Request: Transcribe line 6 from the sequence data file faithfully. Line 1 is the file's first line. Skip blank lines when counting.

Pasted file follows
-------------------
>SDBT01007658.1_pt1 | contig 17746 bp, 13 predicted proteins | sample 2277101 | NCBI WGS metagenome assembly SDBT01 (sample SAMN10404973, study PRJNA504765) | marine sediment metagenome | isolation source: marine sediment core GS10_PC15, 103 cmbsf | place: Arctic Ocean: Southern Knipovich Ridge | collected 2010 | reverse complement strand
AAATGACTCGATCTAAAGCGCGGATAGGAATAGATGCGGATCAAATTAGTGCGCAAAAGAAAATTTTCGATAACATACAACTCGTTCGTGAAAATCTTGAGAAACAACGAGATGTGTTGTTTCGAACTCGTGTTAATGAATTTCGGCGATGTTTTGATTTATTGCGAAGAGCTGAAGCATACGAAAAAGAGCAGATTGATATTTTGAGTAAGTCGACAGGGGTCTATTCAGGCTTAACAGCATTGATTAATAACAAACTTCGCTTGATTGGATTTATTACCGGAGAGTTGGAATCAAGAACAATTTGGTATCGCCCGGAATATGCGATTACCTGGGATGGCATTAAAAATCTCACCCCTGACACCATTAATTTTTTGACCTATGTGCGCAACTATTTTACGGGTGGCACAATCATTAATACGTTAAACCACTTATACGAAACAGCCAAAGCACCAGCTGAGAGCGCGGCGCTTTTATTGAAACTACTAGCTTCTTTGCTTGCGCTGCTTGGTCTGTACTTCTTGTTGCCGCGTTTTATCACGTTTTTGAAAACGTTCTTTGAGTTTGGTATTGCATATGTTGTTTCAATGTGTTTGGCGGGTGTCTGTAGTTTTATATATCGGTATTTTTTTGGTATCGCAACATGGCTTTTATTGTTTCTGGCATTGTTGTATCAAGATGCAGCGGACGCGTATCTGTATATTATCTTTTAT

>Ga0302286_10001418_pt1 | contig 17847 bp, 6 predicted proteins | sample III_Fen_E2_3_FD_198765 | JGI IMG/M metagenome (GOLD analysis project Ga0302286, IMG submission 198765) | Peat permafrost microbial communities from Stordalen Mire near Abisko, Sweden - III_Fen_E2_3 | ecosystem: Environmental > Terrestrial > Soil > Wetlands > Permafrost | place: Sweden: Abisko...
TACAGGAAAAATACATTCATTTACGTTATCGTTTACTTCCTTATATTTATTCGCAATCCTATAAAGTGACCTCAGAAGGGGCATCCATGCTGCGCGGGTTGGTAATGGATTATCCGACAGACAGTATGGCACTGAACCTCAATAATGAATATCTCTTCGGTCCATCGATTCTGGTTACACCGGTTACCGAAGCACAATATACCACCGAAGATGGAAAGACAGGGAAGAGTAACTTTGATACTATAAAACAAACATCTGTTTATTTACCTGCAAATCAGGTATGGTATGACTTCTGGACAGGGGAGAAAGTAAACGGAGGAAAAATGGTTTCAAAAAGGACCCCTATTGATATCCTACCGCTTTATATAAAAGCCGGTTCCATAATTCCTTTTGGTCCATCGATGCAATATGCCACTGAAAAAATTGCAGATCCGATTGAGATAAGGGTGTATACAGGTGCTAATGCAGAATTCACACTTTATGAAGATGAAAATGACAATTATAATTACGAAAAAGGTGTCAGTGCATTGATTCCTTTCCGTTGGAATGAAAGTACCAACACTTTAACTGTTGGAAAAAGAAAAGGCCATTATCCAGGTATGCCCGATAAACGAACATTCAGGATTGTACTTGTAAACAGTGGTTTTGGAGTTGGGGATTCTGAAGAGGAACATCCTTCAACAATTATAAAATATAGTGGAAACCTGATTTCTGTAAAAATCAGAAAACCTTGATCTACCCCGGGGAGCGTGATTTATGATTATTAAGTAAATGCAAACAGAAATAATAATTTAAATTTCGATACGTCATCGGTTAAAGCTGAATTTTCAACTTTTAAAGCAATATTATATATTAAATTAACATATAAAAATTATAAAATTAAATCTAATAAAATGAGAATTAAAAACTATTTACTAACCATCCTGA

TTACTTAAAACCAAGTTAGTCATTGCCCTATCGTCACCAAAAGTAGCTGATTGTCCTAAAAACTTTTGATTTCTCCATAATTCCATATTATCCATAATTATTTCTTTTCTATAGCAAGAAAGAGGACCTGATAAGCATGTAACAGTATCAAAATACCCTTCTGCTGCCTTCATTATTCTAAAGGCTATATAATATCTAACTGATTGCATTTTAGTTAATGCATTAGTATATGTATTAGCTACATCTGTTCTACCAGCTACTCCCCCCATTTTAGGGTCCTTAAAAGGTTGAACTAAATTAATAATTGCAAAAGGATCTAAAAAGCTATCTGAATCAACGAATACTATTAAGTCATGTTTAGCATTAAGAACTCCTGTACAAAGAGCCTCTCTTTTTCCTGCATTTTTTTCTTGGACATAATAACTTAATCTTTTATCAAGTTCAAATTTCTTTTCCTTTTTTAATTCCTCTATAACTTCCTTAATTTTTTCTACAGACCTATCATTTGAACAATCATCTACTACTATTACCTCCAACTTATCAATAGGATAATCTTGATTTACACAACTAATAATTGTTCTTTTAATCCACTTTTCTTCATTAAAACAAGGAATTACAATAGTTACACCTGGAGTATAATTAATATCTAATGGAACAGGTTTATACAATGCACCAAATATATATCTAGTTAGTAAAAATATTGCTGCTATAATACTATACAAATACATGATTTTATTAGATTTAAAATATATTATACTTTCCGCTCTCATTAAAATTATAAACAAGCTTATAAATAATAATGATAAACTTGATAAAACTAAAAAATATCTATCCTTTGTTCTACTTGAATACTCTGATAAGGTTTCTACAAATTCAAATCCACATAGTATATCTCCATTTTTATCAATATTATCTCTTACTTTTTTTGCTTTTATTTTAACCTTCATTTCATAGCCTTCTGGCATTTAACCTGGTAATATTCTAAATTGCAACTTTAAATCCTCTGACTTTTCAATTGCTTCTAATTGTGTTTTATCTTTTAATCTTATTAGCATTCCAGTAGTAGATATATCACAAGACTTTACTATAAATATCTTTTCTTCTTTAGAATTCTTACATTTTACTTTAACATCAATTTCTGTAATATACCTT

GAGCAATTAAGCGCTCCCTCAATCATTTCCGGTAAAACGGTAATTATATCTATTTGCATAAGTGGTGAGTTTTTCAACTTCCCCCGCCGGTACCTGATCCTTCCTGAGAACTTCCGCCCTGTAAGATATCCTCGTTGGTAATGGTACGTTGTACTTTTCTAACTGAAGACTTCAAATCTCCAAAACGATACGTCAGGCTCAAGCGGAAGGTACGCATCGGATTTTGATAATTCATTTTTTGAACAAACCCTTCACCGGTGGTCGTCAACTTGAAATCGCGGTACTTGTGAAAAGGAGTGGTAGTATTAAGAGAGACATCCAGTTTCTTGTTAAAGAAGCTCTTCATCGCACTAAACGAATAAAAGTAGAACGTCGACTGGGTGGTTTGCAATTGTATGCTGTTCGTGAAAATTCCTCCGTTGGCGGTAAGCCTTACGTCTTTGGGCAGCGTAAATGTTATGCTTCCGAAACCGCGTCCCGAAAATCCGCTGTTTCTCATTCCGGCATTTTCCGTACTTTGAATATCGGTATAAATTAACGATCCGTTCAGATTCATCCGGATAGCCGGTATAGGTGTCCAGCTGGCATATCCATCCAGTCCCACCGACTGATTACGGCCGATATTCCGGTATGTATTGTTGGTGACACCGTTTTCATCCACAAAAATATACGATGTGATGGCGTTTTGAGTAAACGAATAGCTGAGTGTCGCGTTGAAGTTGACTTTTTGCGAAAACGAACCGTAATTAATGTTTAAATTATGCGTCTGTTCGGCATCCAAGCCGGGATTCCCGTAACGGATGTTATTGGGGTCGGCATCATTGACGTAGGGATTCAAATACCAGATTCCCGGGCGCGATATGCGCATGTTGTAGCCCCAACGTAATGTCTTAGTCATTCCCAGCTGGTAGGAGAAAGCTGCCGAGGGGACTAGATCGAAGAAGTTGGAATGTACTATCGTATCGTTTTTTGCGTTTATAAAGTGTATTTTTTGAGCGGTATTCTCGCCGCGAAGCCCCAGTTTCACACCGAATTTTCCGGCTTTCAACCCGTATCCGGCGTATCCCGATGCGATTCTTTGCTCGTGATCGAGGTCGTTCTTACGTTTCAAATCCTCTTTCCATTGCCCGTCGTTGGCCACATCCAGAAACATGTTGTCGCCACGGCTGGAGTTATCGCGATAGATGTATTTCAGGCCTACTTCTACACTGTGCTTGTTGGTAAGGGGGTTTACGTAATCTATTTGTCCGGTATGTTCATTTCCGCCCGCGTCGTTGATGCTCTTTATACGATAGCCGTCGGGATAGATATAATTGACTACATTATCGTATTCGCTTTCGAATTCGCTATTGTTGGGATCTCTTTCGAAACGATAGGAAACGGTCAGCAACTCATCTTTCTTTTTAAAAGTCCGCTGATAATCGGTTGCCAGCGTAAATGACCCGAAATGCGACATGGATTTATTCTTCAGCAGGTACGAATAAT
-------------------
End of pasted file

GAGCAATTAAGCGCTCCCTCAATCATTTCCGGTAAAACGGTAATTATATCTATTTGCATAAGTGGTGAGTTTTTCAACTTCCCCCGCCGGTACCTGATCCTTCCTGAGAACTTCCGCCCTGTAAGATATCCTCGTTGGTAATGGTACGTTGTACTTTTCTAACTGAAGACTTCAAATCTCCAAAACGATACGTCAGGCTCAAGCGGAAGGTACGCATCGGATTTTGATAATTCATTTTTTGAACAAACCCTTCACCGGTGGTCGTCAACTTGAAATCGCGGTACTTGTGAAAAGGAGTGGTAGTATTAAGAGAGACATCCAGTTTCTTGTTAAAGAAGCTCTTCATCGCACTAAACGAATAAAAGTAGAACGTCGACTGGGTGGTTTGCAATTGTATGCTGTTCGTGAAAATTCCTCCGTTGGCGGTAAGCCTTACGTCTTTGGGCAGCGTAAATGTTATGCTTCCGAAACCGCGTCCCGAAAATCCGCTGTTTCTCATTCCGGCATTTTCCGTACTTTGAATATCGGTATAAATTAACGATCCGTTCAGATTCATCCGGATAGCCGGTATAGGTGTCCAGCTGGCATATCCATCCAGTCCCACCGACTGATTACGGCCGATATTCCGGTATGTATTGTTGGTGACACCGTTTTCATCCACAAAAATATACGATGTGATGGCGTTTTGAGTAAACGAATAGCTGAGTGTCGCGTTGAAGTTGACTTTTTGCGAAAACGAACCGTAATTAATGTTTAAATTATGCGTCTGTTCGGCATCCAAGCCGGGATTCCCGTAACGGATGTTATTGGGGTCGGCATCATTGACGTAGGGATTCAAATACCAGATTCCCGGGCGCGATATGCGCATGTTGTAGCCCCAACGTAATGTCTTAGTCATTCCCAGCTGGTAGGAGAAAGCTGCCGAGGGGACTAGATCGAAGAAGTTGGAATGTACTATCGTATCGTTTTTTGCGTTTATAAAGTGTATTTTTTGAGCGGTATTCTCGCCGCGAAGCCCCAGTTTCACACCGAATTTTCCGGCTTTCAACCCGTATCCGGCGTATCCCGATGCGATTCTTTGCTCGTGATCGAGGTCGTTCTTACGTTTCAAATCCTCTTTCCATTGCCCGTCGTTGGCCACATCCAGAAACATGTTGTCGCCACGGCTGGAGTTATCGCGATAGATGTATTTCAGGCCTACTTCTACACTGTGCTTGTTGGTAAGGGGGTTTACGTAATCTATTTGTCCGGTATGTTCATTTCCGCCCGCGTCGTTGATGCTCTTTATACGATAGCCGTCGGGATAGATATAATTGACTACATTATCGTATTCGCTTTCGAATTCGCTATTGTTGGGATCTCTTTCGAAACGATAGGAAACGGTCAGCAACTCATCTTTCTTTTTAAAAGTCCGCTGATAATCGGTTGCCAGCGTAAATGACCCGAAATGCGACATGGATTTATTCTTCAGCAGGTACGAATAAT